Also, as a self-published author I never would have imagined how much work it was to write a first book and get people to pay attention to it. I am very grateful though for people who reviewed my book or included me in their blogs, fellow authors (like you!), book bloggers and magazines.

If you didn’t write what other career would you love to have?

Well I have another career. Before I had my baby I was in charge of marketing and well-known brands for a large company. Since studying a business degree at university I’ve worked for big companies and also had my own start-up – Equiporium, which many readers might know of, and I since sold (some time back). I am also working on a business idea now, plus writing. I might return to the corporate world, but I would love to be able to focus solely on writing and this business idea – cross fingers! I like the balance of working on both writing and something else if I can.
 
What was your favourite pony book growing up and why?

I loved Flambards by K.M. Peyton. Growing up in Australia, the world of Flambards was so foreign and exciting and I loved learning about the world of horses in England during a very interesting time. The characters were wonderful and the way they evolved was intriguing.

From a historical perspective, it was amazing to hear how people lived during that time eg daughters being married off to cousins, the strong hunting tradition in England and also when the era of the automobile and flying was just beginning. I also liked the Saddle Club series – the books were fun, addictive… like a good soap drama in a book.

How long, on average, does it take you to write a book?

I felt like it took me quite a while to write the first draft of Leaving The City. But I think that was because it was my first book and I was also quite sleep deprived. I hope I can write the second draft in no more than six months.

What are you working on at the moment?

I am about to start writing the second book of the Sweetbriars series. It will focus on Tabby who is twelve years old and has loaned a couple of horses in the first book. Tabby is a bit like me. She is the girl who has to work to keep her horse and had to sadly give up her loan horse Nancy, as the riding school owner wasn’t honest with her (which happened to me). Then the owner of Sweetbriars Farm offers Tabby the chance to ride one of their young horses Bliss, however he was injured in the first book! So, we will see what happens with him and if Nancy comes back in book two.

 

Which book are you most proud of and why?

Well my only book – Leaving The City! I am proud to have written the book, especially at a time when I was beyond tired with a new baby. What makes me proudest though, is that people are actually reading it and enjoying it!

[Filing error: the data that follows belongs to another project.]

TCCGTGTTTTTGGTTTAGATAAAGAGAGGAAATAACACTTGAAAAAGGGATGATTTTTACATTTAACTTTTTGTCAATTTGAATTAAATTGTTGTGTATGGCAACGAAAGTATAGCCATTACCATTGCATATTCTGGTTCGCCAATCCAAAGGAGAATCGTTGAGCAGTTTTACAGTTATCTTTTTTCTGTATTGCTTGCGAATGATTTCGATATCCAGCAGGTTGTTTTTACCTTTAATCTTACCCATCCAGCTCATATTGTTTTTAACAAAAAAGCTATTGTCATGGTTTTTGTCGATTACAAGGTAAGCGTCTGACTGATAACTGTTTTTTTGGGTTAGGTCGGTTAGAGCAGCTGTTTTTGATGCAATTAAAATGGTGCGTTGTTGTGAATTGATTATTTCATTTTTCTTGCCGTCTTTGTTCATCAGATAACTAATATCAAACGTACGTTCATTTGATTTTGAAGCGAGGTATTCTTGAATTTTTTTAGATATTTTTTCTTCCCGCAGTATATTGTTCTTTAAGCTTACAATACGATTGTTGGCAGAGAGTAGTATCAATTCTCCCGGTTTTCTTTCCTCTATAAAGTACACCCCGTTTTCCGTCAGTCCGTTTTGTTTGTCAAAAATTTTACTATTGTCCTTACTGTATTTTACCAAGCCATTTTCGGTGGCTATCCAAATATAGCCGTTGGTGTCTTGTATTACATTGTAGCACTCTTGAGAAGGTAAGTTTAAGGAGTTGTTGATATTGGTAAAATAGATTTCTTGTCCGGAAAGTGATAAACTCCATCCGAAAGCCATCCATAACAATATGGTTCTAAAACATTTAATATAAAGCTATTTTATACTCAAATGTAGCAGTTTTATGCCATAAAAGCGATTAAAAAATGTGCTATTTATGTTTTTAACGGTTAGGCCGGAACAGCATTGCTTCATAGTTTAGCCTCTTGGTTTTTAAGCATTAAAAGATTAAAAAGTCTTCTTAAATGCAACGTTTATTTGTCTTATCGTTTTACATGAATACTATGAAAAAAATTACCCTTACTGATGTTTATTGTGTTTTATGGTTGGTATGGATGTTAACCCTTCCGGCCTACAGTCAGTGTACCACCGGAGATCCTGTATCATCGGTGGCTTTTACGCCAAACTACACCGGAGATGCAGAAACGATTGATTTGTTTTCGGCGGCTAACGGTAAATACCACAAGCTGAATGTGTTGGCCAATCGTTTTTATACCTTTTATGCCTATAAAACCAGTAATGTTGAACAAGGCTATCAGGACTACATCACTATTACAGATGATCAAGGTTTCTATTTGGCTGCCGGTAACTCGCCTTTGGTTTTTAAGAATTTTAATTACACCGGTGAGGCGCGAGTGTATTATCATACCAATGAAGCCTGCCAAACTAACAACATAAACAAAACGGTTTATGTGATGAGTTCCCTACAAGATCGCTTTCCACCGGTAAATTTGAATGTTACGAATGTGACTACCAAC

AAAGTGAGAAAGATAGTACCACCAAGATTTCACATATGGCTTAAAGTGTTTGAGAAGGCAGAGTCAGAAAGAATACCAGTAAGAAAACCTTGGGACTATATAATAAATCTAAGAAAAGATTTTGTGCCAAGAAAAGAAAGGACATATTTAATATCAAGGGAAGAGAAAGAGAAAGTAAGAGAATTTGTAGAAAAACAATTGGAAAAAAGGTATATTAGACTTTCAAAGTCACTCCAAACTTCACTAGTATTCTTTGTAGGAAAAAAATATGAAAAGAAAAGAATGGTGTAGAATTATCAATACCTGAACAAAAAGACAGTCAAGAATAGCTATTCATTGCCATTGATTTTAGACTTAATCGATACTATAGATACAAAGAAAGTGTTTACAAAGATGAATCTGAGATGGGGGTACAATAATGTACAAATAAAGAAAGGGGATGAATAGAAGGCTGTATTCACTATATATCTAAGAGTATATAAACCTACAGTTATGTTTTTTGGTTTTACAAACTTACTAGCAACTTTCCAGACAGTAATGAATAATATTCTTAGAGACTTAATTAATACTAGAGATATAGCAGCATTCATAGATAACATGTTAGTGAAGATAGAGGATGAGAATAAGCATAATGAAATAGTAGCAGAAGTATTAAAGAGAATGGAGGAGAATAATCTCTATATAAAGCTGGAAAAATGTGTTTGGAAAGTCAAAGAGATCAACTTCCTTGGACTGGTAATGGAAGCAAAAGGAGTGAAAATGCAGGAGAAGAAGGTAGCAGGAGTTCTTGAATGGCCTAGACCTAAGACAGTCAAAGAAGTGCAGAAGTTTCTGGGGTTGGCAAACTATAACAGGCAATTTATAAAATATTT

Which are your favourite horse and human characters in your own books?

My favourite horse character would be Odette – a part warmblood, palomino pony.

 

She is a little princess pony that every girl would dream to own. Educated but also has her own ideas when her owner Cate pushes her a bit too much for a dressage test.

For the human characters, I would say Violet. Many of my readers say their favourite character is Cate, who is the main character of the first book. But Violet is quirky and she becomes Cate's friend and helps her on her journey.

She is sassy, confident, funny, and not ashamed to admit she is a novice rider. She also has particular habits that the future books will reveal more about. She is the kind of friend we would all like to have. She has your back and isn't afraid to tell you what she thinks. I can't wait to write one of the next books with her as the main character!


And finally, if you were a horse, what breed/colour would you be?!

Since writing Leaving The City I have fallen in love with palominos again. I think I would be a stunning palomino like Treliver Decanter (pictured below). His owner Matthew Burnett allowed me to use photos of him for my Celebrate a Palomino page on my website (a bit of fun) and I think he is absolutely stunning and has a great attitude being trained to a high level of dressage. He also has many palomino offspring in the UK, so is actually quite an important palomino for equestrian sport in the UK.

 

 

Thank you Hollie for taking the time to answer my questions! You can find out more about Hollie and Sweetbriars by popping over to her website or following her on FacebookTwitter or Instagram.

 

That's all from me for now.

Happy reading!

Amanda

 

Share on Facebook
Share on Twitter
Please reload

Featured Posts

Exclusive Riverdale news!

February 20, 2017

1/1
Please reload

Recent Posts

June 9, 2019

Please reload

Archive